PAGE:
Editor’s note: You may also want to read Autotrader’s 2013 Toyota Tundra review.
We were suitably impressed when the full-size 2013 Toyota Tundra pickup towed the Space Shuttle Endeavor across the 405 freeway in LA to its new home at the California Science Center.
Even if you don’t have a space shuttle to tow, it’s a truck that can handle some pretty serious jobs.
The current Tundra was introduced in 2007, and has since been one of the top trucks alongside the Chevrolet Silverado, Ford F-150 and RAM 1500. There’s stiff competition for sure, but the Tundra did win JD Power and Associates’ award “Most Dependable Large Truck” seven years in a row. We’re not saying that’s the only criteria that shoppers should consider, but it does put a big check mark in the plus column.
To really test the Tundra, we hooked it up to a trailer with an 8,100-lb Bobcat thrown in for good measure. There are many factors when deciding which truck to pick for towing. You have to consider gross vehicle weight, tongue weight, axle weight ratings and overall towing capacity.
It’s one thing to be capable of pulling up to 10,400 lbs, but another to bring it to a stop when needed. Once you get 6,500 lbs moving, you have to have really good brakes to get it to stop quickly. Toyota added massive 4-piston brake calipers to help do the job, along with the largest front rotors in its class. We found the Tundra still stopped with authority even with 80 percent of the vehicle’s towing capacity tapped. It’s no surprise that the Tundra has earned high safety ratings due to available features like trailer sway control, four-wheel drive with active traction control, an automatic limited slip differential and those extra-large brakes.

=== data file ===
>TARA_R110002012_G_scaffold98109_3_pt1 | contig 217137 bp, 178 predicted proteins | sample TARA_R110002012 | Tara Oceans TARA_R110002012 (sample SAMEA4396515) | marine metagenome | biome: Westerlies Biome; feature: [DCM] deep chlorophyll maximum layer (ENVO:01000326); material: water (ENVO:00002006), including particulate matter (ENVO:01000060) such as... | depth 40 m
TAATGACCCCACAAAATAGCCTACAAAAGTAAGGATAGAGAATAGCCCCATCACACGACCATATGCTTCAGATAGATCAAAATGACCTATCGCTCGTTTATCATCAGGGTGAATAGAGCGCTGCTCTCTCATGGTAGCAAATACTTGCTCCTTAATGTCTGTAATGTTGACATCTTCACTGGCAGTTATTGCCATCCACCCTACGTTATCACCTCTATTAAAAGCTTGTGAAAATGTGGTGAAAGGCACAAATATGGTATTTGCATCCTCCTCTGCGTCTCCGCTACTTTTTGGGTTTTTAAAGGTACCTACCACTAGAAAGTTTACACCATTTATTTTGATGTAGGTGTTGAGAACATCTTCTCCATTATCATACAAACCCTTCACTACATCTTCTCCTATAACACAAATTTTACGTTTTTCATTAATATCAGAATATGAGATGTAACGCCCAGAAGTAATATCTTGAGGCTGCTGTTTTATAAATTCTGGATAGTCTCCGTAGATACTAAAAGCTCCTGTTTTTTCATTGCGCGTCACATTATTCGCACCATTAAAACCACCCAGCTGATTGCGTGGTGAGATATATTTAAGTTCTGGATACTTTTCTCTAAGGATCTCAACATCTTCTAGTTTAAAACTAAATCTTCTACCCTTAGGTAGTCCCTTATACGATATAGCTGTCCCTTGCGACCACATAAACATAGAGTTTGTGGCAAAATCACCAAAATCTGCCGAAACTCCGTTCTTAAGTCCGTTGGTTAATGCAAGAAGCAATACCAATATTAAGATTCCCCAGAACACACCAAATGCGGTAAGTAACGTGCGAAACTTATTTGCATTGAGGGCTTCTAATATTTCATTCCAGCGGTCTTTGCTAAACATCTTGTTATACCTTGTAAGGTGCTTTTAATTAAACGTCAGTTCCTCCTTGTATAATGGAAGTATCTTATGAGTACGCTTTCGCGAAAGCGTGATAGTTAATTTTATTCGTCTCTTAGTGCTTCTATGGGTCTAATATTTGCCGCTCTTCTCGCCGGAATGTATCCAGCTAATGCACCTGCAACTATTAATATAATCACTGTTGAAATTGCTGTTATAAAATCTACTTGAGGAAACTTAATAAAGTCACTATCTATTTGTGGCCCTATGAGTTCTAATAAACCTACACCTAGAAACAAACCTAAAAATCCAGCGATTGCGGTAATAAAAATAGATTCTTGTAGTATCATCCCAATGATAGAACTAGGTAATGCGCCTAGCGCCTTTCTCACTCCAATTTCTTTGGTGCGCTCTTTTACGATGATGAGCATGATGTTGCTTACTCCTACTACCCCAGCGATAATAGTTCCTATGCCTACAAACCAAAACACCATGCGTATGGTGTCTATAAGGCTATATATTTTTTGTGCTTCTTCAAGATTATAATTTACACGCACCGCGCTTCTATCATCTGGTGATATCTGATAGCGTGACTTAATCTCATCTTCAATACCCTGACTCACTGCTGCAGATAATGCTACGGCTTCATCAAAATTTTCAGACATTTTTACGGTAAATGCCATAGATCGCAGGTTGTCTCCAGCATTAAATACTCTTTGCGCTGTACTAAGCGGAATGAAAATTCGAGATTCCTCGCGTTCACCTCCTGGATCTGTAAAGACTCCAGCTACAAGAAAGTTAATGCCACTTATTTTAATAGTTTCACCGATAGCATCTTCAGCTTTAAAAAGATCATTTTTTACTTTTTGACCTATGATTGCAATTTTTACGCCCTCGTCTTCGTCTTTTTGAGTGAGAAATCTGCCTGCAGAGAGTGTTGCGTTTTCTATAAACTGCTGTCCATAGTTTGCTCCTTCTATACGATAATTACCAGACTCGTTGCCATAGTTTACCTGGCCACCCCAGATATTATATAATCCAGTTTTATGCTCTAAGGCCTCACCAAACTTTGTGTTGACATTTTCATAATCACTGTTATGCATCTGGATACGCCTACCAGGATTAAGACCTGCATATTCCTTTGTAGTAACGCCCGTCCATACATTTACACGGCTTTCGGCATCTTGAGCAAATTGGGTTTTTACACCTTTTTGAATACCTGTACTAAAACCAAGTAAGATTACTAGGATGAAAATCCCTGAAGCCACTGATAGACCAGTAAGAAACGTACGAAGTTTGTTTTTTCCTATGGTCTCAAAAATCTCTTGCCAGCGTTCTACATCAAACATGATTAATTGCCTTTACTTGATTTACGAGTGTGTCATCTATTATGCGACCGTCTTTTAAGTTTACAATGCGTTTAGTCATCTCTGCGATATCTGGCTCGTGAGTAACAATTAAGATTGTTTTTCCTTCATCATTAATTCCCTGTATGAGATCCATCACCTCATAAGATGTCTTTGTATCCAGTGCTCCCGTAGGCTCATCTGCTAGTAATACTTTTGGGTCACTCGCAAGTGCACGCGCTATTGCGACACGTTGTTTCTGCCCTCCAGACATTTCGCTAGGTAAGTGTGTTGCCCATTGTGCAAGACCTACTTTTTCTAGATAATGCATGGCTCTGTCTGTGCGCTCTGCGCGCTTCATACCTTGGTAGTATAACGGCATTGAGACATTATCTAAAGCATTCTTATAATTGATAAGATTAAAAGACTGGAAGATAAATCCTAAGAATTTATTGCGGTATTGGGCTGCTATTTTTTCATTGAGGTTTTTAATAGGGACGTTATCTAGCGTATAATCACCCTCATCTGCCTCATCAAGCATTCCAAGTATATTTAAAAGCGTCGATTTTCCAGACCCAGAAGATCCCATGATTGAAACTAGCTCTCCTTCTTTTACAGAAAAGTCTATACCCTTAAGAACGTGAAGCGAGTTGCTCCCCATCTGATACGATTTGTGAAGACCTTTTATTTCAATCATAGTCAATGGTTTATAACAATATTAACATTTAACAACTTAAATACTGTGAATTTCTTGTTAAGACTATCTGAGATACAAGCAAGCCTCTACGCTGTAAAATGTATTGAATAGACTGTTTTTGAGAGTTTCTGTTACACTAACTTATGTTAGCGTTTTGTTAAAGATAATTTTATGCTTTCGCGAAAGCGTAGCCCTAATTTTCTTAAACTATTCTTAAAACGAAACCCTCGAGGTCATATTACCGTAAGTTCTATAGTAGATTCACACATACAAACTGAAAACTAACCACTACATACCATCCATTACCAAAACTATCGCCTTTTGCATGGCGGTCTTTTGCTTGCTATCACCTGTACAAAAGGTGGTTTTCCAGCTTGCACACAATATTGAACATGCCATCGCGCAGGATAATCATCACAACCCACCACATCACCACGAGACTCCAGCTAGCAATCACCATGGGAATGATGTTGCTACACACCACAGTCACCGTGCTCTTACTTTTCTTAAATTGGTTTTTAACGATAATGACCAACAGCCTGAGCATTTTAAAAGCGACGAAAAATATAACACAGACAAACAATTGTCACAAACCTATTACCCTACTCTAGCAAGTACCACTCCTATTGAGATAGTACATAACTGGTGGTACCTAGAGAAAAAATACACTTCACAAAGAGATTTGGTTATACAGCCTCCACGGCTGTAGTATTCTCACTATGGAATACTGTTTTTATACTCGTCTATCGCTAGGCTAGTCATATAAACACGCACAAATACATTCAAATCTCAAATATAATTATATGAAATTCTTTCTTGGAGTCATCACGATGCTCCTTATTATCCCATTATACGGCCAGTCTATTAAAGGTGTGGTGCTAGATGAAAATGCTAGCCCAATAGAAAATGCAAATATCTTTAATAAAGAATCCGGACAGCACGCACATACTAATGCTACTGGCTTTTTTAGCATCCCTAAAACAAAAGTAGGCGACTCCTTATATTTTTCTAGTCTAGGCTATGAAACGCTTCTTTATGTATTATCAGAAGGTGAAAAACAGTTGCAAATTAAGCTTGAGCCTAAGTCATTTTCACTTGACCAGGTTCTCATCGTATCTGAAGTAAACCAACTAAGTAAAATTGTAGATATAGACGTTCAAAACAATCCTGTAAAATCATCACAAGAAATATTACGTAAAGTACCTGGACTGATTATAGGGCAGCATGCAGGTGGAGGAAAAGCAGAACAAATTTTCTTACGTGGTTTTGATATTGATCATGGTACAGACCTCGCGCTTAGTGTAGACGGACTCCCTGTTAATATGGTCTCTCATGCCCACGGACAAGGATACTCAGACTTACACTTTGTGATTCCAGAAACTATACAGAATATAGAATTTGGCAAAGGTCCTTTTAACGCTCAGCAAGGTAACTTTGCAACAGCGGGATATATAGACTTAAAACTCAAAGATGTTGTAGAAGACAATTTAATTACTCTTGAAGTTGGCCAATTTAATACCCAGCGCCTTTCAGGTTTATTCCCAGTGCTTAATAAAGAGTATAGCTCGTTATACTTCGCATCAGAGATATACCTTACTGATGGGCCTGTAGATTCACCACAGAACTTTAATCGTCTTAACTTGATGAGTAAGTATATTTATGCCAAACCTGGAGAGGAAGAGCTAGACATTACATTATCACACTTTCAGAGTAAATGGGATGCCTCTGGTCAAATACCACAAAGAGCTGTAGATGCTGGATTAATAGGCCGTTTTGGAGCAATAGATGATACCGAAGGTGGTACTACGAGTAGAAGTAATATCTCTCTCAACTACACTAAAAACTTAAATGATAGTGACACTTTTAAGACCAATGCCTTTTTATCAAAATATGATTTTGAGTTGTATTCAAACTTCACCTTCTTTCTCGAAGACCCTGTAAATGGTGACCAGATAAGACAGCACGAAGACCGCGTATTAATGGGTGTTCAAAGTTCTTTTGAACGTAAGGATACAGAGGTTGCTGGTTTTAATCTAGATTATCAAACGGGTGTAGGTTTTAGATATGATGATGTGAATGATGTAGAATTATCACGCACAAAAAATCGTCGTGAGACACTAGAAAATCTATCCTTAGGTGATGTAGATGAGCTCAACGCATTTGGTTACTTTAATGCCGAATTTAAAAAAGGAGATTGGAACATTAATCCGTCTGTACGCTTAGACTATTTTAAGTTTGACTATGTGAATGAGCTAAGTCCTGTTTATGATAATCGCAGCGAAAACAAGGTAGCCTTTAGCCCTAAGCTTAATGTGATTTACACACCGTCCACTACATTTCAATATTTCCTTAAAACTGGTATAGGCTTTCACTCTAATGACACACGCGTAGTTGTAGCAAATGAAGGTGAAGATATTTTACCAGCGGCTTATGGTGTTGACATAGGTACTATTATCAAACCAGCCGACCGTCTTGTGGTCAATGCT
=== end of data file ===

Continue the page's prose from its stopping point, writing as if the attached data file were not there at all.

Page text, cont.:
Toyota has nearly over-engineered the motor, transmission and drivetrain to make this one really tough truck. The truck we drove has the optional 5.7-liter “iForce” engine, producing 381 horsepower and 401 lb-ft of torque. Tundra also offers other engine choices, including a strong 4.6-liter V8 and a very capable 4.0-liter V6 (in regular and double cab models).
Even with the heavy trailer and Bobcat on the back, the 5.7-liter engine still has plenty of power. The iForce engine offers dual independent variable valve timing, which offers a good mix of towing and passing power while remaining as fuel efficient as possible.
Possibly the only downside is that the Tundra doesn’t have a separate heavy-duty version like Chevy, Ram and Ford. That means whatever Tundra you get is already pretty heavy duty — maybe too much for typical family hauling duties. That extra toughness also makes the ride extra firm.
But there is a softer side to the Tundra. Toyota offers a Platinum Edition version of the four-door Crewmax model with high-end features like heated and cooled seats, power sliding rear window and 20-inch wheels. The Tundra also boasts ample storage for a variety of items.
The technology is also impressive, especially for a workhorse pickup truck. Available high-tech features include Bluetooth, navigation, backup camera and Toyota’s Entune system, which provides Internet streaming music and other apps right in the dashboard. And while the radio can be a stretch from the driver’s seat, additional audio controls are conveniently located on the truck’s steering wheel.
If you’re shopping for a full-size truck, there are lots of good choices. The Silverado and GMC Sierra are all-new for 2014, the RAM has an excellent interior and the F-150 continues to offer a lot bang for the buck. But if you need the capabilities of a heavy-duty work truck that can also comfortably haul around the family, the 2013 Toyota Tundra is definitely worth a look.